Americans are transforming backyards, nooks and crannies into at-home gardens

·2-min read

Green thumbs are growing more than ever. Eight in 10 Americans have grown their own produce over the past year, according to new research.

The study asked 2,000 nationally representative Americans about their thoughts on gardening and found 65% have tried it themselves at some point over the past year.

Of those respondents who've dabbled in gardening, 76% claim it's their new hobby, and 86% have eaten the fruits of their labor. 

Six in 10 said that witnessing panic buying at the beginning of the pandemic inspired them to get their shovels out.

In fact, nearly seven in 10 (68%) respondents believe more people should consider taking up gardening to have greater control over their food.

Conducted by OnePoll on behalf of Tower Garden, the survey also found that half of all garden-curious respondents have considered finding a community garden to join so they don't have to rely on supermarkets as much.

Of those who've tried gardening over the past year, 65% made room in their backyard and 41% found nooks and crannies in their homes to grow a small herb garden.

Some of the top thoughts around growing produce at home included saving money on produce (39%), reducing food waste (32%) and adding a new life skill (22%).

Tomatoes topped the list of current gardeners "to grow" list (71%), followed by herbs (52%), flowers (49%) and cucumbers (47%).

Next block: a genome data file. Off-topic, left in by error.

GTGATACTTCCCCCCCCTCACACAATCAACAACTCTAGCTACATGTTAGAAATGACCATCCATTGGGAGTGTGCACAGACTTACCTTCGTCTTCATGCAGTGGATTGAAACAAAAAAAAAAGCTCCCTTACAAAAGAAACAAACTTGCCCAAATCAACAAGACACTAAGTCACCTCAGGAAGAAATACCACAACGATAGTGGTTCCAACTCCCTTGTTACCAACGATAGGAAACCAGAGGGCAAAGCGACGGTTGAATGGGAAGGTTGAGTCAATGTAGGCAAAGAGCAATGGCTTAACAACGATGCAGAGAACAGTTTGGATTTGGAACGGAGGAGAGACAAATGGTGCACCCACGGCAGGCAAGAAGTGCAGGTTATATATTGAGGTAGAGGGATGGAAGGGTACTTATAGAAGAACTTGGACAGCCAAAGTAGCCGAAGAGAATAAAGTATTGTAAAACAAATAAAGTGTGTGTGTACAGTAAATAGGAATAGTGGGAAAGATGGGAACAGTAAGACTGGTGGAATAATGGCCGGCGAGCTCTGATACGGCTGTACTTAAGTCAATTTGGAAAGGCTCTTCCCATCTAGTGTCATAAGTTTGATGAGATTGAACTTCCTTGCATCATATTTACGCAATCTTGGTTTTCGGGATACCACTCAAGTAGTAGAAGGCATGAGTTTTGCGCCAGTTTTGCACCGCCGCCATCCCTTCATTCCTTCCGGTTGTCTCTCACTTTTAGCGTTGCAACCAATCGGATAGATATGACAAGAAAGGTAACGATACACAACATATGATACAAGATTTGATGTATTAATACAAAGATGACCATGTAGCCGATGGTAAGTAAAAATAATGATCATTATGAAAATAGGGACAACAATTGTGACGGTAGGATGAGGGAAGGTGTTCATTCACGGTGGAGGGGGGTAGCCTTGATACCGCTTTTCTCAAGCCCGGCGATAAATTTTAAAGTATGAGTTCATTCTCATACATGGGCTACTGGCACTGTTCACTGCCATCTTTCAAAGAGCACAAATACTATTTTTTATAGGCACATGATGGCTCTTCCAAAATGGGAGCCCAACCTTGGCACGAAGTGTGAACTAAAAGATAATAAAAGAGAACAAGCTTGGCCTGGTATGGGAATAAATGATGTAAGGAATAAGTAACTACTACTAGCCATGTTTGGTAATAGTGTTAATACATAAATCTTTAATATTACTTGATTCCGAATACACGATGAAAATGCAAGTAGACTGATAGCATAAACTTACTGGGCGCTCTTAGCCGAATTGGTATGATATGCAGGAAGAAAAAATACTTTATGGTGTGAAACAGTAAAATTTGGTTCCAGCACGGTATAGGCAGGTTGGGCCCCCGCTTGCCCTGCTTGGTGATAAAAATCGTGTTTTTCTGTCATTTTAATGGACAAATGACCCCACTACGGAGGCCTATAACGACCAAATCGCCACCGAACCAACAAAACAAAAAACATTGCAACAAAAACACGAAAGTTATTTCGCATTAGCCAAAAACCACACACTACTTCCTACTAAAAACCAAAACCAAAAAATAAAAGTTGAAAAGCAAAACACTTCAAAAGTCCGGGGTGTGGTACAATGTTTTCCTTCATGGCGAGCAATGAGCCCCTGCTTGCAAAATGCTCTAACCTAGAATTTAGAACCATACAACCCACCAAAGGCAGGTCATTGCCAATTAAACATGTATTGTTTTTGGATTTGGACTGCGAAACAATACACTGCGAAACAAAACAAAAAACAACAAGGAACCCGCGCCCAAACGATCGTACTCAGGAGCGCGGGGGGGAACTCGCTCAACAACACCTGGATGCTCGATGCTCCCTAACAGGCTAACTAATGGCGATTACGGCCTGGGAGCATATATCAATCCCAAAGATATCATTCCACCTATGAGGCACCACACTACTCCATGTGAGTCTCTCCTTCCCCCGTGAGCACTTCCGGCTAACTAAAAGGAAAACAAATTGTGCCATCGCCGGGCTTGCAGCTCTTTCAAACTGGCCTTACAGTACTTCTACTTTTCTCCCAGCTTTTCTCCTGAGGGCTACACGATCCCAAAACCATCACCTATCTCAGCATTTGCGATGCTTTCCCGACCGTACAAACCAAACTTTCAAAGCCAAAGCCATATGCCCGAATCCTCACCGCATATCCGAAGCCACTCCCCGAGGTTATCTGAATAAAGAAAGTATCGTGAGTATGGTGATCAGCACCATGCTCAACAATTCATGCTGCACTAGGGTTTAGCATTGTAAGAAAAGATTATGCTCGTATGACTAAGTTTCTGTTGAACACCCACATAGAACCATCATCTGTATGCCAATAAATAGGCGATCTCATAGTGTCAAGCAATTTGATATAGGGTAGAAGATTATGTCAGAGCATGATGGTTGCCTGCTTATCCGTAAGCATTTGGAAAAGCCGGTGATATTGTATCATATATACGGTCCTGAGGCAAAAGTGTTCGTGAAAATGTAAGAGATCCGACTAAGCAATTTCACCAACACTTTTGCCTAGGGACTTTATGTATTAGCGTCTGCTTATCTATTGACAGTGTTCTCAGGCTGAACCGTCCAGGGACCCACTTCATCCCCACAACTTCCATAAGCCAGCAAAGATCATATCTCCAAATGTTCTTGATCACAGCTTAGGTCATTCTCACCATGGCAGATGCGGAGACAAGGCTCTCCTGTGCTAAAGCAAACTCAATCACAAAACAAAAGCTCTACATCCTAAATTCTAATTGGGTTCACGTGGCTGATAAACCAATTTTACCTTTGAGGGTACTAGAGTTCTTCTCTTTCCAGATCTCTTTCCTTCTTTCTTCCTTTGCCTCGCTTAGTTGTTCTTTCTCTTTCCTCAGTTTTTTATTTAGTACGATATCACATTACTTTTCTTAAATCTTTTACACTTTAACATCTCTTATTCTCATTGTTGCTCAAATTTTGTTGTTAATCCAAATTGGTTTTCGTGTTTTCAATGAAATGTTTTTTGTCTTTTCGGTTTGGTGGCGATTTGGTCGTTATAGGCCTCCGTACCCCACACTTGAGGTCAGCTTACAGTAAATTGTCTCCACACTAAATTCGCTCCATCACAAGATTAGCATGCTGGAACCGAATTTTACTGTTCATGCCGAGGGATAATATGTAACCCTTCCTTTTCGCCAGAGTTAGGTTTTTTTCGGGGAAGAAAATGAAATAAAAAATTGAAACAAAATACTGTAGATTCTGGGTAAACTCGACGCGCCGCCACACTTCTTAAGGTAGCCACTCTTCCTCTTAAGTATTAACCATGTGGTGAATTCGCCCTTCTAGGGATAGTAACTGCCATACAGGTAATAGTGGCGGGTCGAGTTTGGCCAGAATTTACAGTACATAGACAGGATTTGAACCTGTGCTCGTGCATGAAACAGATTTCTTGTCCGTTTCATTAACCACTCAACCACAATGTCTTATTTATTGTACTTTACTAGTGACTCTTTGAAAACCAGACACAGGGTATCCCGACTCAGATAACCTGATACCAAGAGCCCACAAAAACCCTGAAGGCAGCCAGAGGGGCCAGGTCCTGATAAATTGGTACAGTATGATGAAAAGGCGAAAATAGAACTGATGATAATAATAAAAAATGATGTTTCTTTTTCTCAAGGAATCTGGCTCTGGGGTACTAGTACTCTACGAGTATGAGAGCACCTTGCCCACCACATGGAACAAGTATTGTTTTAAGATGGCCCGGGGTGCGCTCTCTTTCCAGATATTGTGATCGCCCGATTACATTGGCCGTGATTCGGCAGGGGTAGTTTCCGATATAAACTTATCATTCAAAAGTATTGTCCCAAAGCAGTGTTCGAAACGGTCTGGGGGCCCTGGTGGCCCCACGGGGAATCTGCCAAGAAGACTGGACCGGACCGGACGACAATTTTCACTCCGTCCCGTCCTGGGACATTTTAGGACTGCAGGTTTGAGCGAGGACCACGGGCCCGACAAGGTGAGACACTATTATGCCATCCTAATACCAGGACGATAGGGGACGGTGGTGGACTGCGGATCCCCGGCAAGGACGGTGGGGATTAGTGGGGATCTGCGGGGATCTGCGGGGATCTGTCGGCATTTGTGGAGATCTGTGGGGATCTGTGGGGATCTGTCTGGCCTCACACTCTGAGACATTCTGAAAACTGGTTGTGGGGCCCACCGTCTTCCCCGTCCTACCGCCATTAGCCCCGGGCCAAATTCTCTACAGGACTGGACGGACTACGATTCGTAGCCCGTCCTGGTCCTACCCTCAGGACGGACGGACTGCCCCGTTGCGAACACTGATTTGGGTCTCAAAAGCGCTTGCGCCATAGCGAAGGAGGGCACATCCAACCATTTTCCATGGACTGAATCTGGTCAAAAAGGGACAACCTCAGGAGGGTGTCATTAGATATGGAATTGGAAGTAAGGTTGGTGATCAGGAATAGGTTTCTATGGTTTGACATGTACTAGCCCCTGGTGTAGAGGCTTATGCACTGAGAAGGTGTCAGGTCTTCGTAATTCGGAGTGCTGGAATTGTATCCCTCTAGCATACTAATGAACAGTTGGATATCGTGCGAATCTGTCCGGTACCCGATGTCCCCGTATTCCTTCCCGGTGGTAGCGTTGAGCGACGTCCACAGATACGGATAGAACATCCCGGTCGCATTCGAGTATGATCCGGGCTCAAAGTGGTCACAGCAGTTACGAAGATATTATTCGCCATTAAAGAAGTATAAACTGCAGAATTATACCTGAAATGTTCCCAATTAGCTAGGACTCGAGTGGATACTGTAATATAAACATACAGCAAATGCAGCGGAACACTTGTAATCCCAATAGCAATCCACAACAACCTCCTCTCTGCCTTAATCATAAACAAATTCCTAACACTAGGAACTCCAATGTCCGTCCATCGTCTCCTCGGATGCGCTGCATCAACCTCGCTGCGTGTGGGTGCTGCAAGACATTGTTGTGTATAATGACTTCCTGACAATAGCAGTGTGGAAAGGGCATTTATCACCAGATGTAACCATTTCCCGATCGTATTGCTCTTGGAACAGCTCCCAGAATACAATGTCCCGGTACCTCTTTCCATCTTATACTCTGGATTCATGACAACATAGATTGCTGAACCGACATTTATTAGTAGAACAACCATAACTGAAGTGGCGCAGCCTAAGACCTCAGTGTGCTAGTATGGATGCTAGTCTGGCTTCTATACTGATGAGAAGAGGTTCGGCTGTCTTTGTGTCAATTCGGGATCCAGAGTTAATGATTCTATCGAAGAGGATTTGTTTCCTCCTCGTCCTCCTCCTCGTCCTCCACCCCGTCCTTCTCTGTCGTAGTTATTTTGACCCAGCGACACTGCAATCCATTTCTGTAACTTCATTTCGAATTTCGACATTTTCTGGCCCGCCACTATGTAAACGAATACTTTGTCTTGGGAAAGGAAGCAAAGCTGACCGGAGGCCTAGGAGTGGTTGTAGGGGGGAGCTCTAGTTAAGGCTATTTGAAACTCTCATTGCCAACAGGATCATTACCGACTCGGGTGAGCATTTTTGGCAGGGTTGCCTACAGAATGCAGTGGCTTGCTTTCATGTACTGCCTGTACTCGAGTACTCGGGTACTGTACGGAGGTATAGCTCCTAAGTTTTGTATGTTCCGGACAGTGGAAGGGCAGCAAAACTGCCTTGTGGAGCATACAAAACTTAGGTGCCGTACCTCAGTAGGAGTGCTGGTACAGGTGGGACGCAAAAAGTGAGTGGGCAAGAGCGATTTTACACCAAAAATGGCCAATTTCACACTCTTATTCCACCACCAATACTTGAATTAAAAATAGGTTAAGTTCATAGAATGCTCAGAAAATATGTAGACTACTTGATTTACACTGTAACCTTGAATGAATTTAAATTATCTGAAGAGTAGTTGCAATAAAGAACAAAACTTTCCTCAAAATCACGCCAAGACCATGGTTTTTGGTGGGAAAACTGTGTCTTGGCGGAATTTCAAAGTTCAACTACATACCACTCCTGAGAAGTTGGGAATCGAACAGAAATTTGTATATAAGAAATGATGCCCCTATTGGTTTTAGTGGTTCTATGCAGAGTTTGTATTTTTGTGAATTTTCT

Thirty-two percent of these respondents have also tried a gardening cheat code by trying to grow more produce from what they've purchased at a grocery store.

Nearly four in 10 (39%) want to grow greens to save money, as the average American currently spends $45.25 per person on fruits and veggies each month.

In addition, 62% believe a garden would help improve their overall diet and wellness, while 71% feel it would benefit their mental health.

"Given the past year, it's not surprising that 65% of those surveyed have turned to gardening as we've seen more consumers purchase gardening products," said David Henard, Senior Director/GM of Global Tower Garden. "We're discovering that more people are finding ways to take control of their own food supply, and one way of doing so is by growing your own food at home.

Of those who haven't attempted to garden, 55% wish they could learn how but 42% are worried they wouldn't know what to do. 

Furthermore, seven in 10 (72%) see a lack of space in their home as a barrier to begin or expand their gardening hobby.

"A common misconception is that gardening requires plenty of space and soil, or having a full backyard," said Henard. "Growing flowers or produce is more accessible than people think, and by growing vertically you can save both the space, water, time and energy that traditional garden growing requires."

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